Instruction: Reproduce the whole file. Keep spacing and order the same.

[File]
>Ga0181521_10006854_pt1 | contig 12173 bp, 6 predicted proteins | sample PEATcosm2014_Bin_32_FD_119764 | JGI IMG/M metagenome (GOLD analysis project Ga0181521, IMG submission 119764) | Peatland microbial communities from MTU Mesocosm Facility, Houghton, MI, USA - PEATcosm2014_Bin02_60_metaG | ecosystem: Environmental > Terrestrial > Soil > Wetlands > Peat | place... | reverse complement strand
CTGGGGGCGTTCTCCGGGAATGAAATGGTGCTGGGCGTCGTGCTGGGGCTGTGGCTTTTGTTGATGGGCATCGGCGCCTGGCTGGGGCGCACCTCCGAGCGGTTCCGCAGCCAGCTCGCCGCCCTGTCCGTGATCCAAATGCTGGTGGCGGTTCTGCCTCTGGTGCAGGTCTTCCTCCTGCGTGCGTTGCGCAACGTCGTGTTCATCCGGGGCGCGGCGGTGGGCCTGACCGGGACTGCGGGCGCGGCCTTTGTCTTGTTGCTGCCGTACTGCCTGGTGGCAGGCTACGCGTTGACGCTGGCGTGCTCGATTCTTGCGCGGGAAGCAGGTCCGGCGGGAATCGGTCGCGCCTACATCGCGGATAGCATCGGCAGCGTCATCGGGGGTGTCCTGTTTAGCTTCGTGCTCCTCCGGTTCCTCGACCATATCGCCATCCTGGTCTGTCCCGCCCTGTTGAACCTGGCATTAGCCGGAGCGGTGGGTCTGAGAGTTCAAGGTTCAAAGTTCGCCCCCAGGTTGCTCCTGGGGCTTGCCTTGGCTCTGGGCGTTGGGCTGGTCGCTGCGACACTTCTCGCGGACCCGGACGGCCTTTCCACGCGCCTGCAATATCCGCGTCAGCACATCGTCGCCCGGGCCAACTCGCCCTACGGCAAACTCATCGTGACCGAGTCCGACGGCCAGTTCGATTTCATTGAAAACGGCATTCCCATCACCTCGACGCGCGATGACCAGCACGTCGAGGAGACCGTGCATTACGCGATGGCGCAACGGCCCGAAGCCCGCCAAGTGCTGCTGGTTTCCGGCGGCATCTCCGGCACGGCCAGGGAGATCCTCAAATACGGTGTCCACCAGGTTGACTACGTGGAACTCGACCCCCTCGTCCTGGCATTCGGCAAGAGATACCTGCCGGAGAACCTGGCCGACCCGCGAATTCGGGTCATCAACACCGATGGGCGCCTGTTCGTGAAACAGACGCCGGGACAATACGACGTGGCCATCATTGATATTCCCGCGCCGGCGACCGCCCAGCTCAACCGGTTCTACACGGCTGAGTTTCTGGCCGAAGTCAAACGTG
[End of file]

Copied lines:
>Ga0181521_10006854_pt1 | contig 12173 bp, 6 predicted proteins | sample PEATcosm2014_Bin_32_FD_119764 | JGI IMG/M metagenome (GOLD analysis project Ga0181521, IMG submission 119764) | Peatland microbial communities from MTU Mesocosm Facility, Houghton, MI, USA - PEATcosm2014_Bin02_60_metaG | ecosystem: Environmental > Terrestrial > Soil > Wetlands > Peat | place... | reverse complement strand
CTGGGGGCGTTCTCCGGGAATGAAATGGTGCTGGGCGTCGTGCTGGGGCTGTGGCTTTTGTTGATGGGCATCGGCGCCTGGCTGGGGCGCACCTCCGAGCGGTTCCGCAGCCAGCTCGCCGCCCTGTCCGTGATCCAAATGCTGGTGGCGGTTCTGCCTCTGGTGCAGGTCTTCCTCCTGCGTGCGTTGCGCAACGTCGTGTTCATCCGGGGCGCGGCGGTGGGCCTGACCGGGACTGCGGGCGCGGCCTTTGTCTTGTTGCTGCCGTACTGCCTGGTGGCAGGCTACGCGTTGACGCTGGCGTGCTCGATTCTTGCGCGGGAAGCAGGTCCGGCGGGAATCGGTCGCGCCTACATCGCGGATAGCATCGGCAGCGTCATCGGGGGTGTCCTGTTTAGCTTCGTGCTCCTCCGGTTCCTCGACCATATCGCCATCCTGGTCTGTCCCGCCCTGTTGAACCTGGCATTAGCCGGAGCGGTGGGTCTGAGAGTTCAAGGTTCAAAGTTCGCCCCCAGGTTGCTCCTGGGGCTTGCCTTGGCTCTGGGCGTTGGGCTGGTCGCTGCGACACTTCTCGCGGACCCGGACGGCCTTTCCACGCGCCTGCAATATCCGCGTCAGCACATCGTCGCCCGGGCCAACTCGCCCTACGGCAAACTCATCGTGACCGAGTCCGACGGCCAGTTCGATTTCATTGAAAACGGCATTCCCATCACCTCGACGCGCGATGACCAGCACGTCGAGGAGACCGTGCATTACGCGATGGCGCAACGGCCCGAAGCCCGCCAAGTGCTGCTGGTTTCCGGCGGCATCTCCGGCACGGCCAGGGAGATCCTCAAATACGGTGTCCACCAGGTTGACTACGTGGAACTCGACCCCCTCGTCCTGGCATTCGGCAAGAGATACCTGCCGGAGAACCTGGCCGACCCGCGAATTCGGGTCATCAACACCGATGGGCGCCTGTTCGTGAAACAGACGCCGGGACAATACGACGTGGCCATCATTGATATTCCCGCGCCGGCGACCGCCCAGCTCAACCGGTTCTACACGGCTGAGTTTCTGGCCGAAGTCAAACGTG